UTF says future Tauranga development relies on ‘getting the basics right’

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Submissions prepared by Tauranga’s Urban Task Force highlight gaps between the desired outcomes of urban intensification and the reality of the planning policies proposed by the Bay of Plenty Regional Council (BOPRC).

UTF Chairman, Scott Adams, says the two submissions on Plan Change 6 (PC6) which are due to be presented next month reveal the importance of getting the foundations right to ensure we can build a city that meets the needs of the community for many years to come.

“We have no land available for development. PC6 is supposed to open up the opportunity to intensify building in current residential areas, providing the housing that the city so desperately needs. Unfortunately, we believe the current plan change drafted by the BOPRC has been worded in such a way that development of the scale needed won’t be viable,” says Adams.

UTF support the aim of intensification in urban areas, but only if the changes are based on sound planning policy which offers a clear path to rectifying the region’s chronic housing shortage.

“How is Tauranga supposed to move forward and build more capability and capacity for our community if the right plan changes and details have not been approved?

“PC6 gives no consideration to a Future Development Strategy. The strategy is a crucial piece of work to define how our region should grow over the next 50 years and should have been a central element of the way in which this policy was developed. How can long-term growth patterns be absent from this plan change?

“It’s vital that plan changes such as this are based on sound planning policy which will rectify the capacity shortage, whilst also avoiding unnecessary and inefficient process and uncertainty,” he says.

Plan Change 6 is one of several amendments to regional planning policy required by the government as part of the National Policy Statement-Urban Development (NPS-UD).* This new legislation directs regional councils to enable higher density housing to address nationwide shortages.

One of concerns raised by UTF with BOPRC’s proposed changes is the exclusion of developments under 5 hectares.

“There is no reason why smaller scale developments cannot be considered under this policy. The exclusion of sites under the 5-hectare limit is contrary to guidelines set by the NPS-UD.

“There are many smaller sites throughout the region which can play an important role in providing land for housing and business use,” says Adams.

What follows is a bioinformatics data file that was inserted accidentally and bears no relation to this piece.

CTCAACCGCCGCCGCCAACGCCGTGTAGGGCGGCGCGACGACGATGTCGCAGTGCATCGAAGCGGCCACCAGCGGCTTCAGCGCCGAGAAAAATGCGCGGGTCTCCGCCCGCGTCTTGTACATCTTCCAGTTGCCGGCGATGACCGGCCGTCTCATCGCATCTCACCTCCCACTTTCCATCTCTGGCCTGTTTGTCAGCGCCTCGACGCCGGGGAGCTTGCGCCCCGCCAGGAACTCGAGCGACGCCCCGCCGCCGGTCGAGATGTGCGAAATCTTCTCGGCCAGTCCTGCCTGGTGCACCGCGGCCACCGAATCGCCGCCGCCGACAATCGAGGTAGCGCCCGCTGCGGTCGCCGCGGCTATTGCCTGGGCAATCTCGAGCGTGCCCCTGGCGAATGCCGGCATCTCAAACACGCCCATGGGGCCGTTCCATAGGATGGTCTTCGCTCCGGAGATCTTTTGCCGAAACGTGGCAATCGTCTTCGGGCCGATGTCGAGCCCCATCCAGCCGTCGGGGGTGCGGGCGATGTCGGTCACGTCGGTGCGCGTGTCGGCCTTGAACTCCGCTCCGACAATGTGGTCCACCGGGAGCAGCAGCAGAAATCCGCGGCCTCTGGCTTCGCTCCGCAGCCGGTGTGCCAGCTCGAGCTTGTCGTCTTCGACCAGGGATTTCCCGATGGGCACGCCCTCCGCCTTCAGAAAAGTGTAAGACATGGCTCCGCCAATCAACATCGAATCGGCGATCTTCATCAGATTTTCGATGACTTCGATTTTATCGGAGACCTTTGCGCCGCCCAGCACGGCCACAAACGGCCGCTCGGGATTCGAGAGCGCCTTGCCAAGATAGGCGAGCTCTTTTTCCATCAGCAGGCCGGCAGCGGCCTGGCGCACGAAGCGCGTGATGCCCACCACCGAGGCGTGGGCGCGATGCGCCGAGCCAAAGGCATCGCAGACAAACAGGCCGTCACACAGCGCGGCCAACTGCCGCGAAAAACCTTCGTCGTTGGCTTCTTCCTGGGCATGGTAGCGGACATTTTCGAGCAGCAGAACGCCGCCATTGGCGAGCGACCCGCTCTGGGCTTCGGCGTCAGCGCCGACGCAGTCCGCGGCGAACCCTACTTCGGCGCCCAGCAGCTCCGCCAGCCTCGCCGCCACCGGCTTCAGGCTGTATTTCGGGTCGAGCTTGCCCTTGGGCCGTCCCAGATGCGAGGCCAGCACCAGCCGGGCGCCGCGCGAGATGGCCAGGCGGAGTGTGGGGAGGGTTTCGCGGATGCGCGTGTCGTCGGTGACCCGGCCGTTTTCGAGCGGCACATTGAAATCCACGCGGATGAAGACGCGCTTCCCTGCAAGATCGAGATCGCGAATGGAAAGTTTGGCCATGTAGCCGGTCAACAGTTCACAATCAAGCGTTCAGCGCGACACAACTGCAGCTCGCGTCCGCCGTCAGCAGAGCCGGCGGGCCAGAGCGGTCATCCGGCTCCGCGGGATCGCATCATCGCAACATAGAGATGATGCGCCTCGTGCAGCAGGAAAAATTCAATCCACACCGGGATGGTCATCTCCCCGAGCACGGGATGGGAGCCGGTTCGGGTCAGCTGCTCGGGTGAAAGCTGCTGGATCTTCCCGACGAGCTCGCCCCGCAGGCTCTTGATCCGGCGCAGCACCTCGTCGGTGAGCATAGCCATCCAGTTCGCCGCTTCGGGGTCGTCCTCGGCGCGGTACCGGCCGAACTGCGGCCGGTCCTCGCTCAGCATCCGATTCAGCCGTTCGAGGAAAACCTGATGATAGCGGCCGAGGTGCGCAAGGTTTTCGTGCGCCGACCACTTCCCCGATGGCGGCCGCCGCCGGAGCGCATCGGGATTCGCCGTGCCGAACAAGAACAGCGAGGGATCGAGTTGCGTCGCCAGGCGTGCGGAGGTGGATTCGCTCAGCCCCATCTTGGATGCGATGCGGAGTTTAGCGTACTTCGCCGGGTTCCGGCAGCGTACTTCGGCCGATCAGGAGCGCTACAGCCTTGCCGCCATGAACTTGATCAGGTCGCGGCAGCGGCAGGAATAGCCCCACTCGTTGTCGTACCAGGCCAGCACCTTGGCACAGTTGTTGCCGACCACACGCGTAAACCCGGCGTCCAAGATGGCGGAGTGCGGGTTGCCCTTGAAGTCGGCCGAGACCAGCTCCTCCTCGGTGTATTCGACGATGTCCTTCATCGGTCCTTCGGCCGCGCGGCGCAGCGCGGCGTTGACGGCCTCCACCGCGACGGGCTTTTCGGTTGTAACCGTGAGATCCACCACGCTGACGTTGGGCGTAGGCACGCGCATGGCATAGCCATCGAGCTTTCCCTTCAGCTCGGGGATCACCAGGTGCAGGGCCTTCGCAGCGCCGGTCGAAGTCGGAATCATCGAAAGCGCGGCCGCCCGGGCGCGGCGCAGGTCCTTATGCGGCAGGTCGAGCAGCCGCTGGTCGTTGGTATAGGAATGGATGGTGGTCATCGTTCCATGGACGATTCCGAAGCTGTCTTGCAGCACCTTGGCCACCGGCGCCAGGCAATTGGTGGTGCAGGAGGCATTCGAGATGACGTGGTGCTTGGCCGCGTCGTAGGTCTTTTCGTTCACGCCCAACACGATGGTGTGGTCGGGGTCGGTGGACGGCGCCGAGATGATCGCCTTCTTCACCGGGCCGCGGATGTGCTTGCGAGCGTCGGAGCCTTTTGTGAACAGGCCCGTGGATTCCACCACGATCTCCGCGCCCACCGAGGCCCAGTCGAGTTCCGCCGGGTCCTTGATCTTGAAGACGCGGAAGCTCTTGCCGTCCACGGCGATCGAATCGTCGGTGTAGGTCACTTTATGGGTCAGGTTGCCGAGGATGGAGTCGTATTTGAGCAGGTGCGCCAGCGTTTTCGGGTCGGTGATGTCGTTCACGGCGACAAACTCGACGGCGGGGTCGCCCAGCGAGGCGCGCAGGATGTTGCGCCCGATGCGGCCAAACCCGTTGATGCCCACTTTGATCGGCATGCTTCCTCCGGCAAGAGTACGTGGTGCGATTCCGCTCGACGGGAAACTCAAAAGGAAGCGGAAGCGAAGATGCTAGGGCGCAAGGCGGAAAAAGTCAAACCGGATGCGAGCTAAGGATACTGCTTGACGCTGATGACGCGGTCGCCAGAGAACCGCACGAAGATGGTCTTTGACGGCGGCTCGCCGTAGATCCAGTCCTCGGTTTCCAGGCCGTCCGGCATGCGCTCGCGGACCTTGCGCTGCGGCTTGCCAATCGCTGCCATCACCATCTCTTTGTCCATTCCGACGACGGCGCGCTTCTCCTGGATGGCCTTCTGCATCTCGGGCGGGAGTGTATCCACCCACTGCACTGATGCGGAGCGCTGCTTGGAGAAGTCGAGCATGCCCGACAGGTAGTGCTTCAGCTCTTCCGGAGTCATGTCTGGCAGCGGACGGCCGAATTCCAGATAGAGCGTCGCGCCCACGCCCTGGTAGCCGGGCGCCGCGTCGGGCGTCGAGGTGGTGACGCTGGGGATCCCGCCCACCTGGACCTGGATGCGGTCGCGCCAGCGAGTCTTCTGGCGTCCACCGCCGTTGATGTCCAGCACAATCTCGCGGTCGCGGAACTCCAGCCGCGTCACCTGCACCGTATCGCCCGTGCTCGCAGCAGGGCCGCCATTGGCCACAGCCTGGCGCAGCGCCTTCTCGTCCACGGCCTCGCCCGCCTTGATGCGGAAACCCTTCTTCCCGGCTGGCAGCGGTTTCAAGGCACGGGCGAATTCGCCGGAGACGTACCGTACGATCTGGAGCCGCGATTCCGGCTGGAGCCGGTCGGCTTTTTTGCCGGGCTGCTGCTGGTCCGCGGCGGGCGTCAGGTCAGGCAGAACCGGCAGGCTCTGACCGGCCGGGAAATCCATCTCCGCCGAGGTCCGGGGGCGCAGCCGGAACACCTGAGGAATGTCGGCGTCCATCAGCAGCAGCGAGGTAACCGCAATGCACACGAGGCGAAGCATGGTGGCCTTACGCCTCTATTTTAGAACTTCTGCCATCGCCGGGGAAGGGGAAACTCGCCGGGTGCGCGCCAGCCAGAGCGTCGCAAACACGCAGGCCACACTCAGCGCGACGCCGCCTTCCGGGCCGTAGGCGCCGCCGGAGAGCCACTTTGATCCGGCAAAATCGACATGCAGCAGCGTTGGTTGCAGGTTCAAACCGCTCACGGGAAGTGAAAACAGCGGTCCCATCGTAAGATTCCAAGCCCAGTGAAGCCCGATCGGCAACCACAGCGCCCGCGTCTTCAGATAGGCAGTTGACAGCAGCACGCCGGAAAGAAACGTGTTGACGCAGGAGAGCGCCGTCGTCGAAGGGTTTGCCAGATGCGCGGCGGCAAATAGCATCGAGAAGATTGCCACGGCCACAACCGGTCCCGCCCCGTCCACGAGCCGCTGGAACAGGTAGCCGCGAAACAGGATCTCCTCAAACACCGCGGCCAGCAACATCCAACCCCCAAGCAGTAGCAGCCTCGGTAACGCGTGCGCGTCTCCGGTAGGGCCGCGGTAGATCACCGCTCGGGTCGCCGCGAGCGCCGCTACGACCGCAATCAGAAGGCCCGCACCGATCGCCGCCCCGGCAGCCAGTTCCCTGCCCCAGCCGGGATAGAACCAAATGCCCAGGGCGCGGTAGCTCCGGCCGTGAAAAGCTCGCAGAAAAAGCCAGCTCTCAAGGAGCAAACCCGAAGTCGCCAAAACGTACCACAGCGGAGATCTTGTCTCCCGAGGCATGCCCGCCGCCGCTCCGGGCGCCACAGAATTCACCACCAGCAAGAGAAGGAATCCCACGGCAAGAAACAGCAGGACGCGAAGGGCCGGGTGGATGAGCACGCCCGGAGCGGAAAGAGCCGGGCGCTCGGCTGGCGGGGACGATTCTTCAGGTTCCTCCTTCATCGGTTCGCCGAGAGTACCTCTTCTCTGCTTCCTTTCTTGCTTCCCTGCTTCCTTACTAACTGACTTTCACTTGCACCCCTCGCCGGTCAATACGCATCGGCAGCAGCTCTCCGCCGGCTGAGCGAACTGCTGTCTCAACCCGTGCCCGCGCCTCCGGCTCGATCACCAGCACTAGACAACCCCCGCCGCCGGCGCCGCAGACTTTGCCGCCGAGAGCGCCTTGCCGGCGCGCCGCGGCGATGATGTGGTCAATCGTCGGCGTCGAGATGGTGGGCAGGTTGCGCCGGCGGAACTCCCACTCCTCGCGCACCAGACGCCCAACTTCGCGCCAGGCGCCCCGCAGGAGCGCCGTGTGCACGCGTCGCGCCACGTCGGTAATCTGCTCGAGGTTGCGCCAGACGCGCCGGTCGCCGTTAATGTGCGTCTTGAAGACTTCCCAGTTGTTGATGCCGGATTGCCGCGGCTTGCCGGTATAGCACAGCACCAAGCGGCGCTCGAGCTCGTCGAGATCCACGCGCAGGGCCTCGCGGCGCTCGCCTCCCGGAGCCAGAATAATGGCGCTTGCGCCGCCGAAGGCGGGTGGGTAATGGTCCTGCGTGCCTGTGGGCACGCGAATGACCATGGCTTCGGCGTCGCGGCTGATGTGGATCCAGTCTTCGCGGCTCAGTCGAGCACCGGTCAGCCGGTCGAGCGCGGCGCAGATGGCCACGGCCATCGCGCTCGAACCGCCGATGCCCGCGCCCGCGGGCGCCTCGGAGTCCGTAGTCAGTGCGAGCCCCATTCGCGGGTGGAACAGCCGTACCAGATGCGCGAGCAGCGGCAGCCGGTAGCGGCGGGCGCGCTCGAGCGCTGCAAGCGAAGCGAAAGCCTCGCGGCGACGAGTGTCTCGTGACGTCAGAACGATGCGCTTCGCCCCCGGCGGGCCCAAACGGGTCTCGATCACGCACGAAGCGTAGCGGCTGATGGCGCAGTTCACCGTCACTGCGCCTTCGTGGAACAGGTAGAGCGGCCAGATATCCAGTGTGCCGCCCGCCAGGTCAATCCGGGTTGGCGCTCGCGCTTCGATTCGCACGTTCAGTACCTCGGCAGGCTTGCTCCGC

UTF also want the policy change to provide for intensification in smaller towns in the region.

“As it’s currently worded, PC6 will exclude expansion in existing areas such as Paengaroa and parts of Te Puke. Ensuring we have sufficient supply of future land for urban development will rely on areas such as this becoming available for development.

“The proposed policy acts to severely limit the opportunities for growth despite this being the desired outcome of the NPS-UD. The Bay of Plenty is crying out for sensible planning policy which addresses the years of poor growth management.

“Now’s the time to get it right, and we’re encouraging the BOPRC to ensure this vital policy sets the scene for the kind of development the region so desperately needs,” says Adams.
What is the NPS-UD?

The National Policy Statement-Urban Development (2020) (NPS-UD) introduced requirements for regional councils to amend their Regional Policy Statement to be more responsive to urban development proposals and provide support to intensification of urban areas. Their purpose is to enable additional development capacity, regardless of whether it is planned in existing planning documents, and to contribute to well-functioning urban environments. The NPS-UD also requires local authorities to take into account the principles of the Treaty of Waitangi (Te Tiriti o Waitangi) in planning decisions relating to urban environments.

Under the NPS-UD regional councils are required to:

  • Take into account Te Tiriti o Waitangi principles
  • Provide criteria for assessing private plan changes for un-anticipated or out of sequence urban development proposals for urban environments
  • Enable intensification of urban environments

RELATED: Urban Task Force: Advocates for Tauranga’s future

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